Friday, September 12, 2008
Palin's climate remarks conflict with past views
4 hours ago
FORT WAINWRIGHT, Alaska (AP) — Vice presidential candidate Sarah Palin's assertion that she believes humans play a role in climate change — made in her first major interview since joining the Republican ticket — is at odds with her previous statements. Palin said she didn't disagree with scientists that the problem can be attributed to "man's activities."
"Show me where I have ever said that there's absolute proof that nothing that man has ever conducted or engaged in has had any effect or no effect on climate change. I have not said that," Palin told ABC News in an interview broadcast Thursday and Friday.
However, in the past Palin has said she does not believe global warming is caused by human activity. She has told the Internet news site Newsmax, "A changing environment will affect Alaska more than any other state, because of our location. ... I'm not one, though, who would attribute it to being man-made."
In an interview with a Fairbanks newspaper within the last year, Palin said: "I'm not an Al Gore, doom-and-gloom environmentalist blaming the changes in our climate on human activity." ABC cited the interview as being at odds with her statement.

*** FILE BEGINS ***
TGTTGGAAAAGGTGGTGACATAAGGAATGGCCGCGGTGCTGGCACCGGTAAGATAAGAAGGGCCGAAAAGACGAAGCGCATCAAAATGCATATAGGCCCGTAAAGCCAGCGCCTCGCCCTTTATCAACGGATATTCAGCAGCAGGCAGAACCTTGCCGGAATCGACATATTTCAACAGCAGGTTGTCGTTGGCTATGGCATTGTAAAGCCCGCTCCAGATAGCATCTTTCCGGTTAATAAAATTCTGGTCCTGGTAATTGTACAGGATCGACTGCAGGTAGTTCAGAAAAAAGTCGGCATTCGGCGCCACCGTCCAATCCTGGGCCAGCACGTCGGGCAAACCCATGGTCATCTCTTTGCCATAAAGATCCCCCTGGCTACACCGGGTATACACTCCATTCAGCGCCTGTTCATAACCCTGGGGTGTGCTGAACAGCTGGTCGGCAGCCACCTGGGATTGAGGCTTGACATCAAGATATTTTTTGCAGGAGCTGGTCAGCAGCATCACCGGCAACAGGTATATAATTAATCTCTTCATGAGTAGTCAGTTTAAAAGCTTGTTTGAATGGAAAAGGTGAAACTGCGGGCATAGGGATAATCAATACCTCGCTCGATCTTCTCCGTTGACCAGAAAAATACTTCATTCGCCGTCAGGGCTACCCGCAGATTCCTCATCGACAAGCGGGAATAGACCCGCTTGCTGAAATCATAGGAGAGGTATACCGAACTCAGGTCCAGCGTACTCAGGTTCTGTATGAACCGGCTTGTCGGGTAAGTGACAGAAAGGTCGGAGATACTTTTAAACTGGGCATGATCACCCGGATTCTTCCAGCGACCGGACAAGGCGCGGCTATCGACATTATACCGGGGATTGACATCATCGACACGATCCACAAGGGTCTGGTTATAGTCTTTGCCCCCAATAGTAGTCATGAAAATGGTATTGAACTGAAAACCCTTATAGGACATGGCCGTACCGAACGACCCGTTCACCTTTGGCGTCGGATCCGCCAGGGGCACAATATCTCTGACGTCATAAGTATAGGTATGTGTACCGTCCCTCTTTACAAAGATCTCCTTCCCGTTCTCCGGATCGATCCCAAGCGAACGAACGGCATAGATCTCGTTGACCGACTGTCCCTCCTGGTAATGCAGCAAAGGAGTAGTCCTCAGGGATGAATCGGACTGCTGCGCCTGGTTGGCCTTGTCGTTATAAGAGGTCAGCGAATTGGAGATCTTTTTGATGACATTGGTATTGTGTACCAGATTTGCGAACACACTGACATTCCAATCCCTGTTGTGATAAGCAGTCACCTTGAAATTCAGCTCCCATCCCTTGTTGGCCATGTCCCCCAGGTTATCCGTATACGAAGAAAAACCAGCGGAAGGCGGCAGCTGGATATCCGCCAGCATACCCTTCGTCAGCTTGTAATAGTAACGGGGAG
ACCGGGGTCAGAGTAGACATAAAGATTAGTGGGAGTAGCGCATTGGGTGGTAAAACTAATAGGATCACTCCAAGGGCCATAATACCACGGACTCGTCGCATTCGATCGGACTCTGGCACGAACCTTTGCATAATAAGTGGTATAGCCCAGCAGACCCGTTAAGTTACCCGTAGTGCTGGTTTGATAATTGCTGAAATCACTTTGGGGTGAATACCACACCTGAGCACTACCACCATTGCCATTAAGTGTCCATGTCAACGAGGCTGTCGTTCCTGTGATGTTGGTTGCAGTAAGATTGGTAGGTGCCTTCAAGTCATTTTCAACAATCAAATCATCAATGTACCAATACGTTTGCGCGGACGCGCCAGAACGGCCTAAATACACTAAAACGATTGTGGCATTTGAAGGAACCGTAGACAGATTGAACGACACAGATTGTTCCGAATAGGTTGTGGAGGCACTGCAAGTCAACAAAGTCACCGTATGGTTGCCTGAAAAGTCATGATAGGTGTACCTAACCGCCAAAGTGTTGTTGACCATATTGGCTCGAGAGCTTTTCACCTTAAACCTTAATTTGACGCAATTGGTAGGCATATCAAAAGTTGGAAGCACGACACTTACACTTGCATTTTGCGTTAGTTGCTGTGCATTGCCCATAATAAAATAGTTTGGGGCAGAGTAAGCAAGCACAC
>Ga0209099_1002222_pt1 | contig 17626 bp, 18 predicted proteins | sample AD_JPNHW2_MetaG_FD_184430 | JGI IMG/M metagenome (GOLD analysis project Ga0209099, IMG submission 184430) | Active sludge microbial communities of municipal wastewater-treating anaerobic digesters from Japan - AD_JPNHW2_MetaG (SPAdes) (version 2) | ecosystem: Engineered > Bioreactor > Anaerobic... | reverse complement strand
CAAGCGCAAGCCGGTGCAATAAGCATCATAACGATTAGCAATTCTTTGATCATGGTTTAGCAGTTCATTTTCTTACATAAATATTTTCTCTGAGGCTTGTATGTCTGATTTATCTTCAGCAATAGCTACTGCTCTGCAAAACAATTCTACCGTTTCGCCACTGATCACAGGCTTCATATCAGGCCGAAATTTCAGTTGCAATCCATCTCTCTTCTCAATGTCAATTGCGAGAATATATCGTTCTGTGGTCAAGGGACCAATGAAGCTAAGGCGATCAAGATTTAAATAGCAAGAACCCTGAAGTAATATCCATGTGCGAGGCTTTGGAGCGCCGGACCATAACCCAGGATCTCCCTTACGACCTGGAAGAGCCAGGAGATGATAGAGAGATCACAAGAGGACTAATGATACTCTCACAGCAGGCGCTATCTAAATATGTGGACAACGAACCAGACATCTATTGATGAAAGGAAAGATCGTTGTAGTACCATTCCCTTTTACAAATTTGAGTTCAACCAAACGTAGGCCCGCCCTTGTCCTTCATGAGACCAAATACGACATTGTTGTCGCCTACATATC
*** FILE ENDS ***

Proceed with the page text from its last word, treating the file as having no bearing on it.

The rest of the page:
Republican presidential candidate John McCain has said humans have caused climate change.
In the ABC interview, Palin said she believes that "man's activities certainly can be contributing to the issue of global warming, climate change. ... Regardless, though, of the reason for climate change, whether it's entirely, wholly caused by man's activities or is part of the cyclical nature of our planet — the warming and the cooling trends — regardless of that, John McCain and I agree that we gotta do something about it."
Palin also said that while she had not met any foreign heads of state, many other vice presidents may not have, either. However, the vice presidents who have served since 1977 — George H.W. Bush, the former ambassador to China and CIA director; Dick Cheney, chief of staff for President Ford and defense secretary for Bush; and Sens. Walter Mondale, Dan Quayle and Gore — likely would have met heads of state and other foreign leaders because of their extensive experience in the federal government.
Questions about Palin's knowledge of foreign policy dominated the interview with ABC's Charles Gibson. Palin repeated her earlier assertions that she's ready to be president if called upon, yet she sidestepped questions on whether she had the national security credentials needed to be commander in chief.
Republican presidential candidate John McCain has defended his running mate's qualifications, citing her command of the Alaska National Guard and Alaska's proximity to Russia.
Pressed about what insights into recent Russian actions she gained by living in Alaska, Palin told Gibson, "They're our next-door neighbors and you can actually see Russia from land here in Alaska, from an island in Alaska."
Palin, 44, has been Alaska's governor for less than two years and before that was a small-town mayor. Asked whether those were sufficient credentials, Palin said: "It is about reform of government and it's about putting government back on the side of the people, and that has much to do with foreign policy and national security issues."
She said she brings expertise in making the country energy independent as a former chairman of the Alaska Oil and Gas Conservation Commission.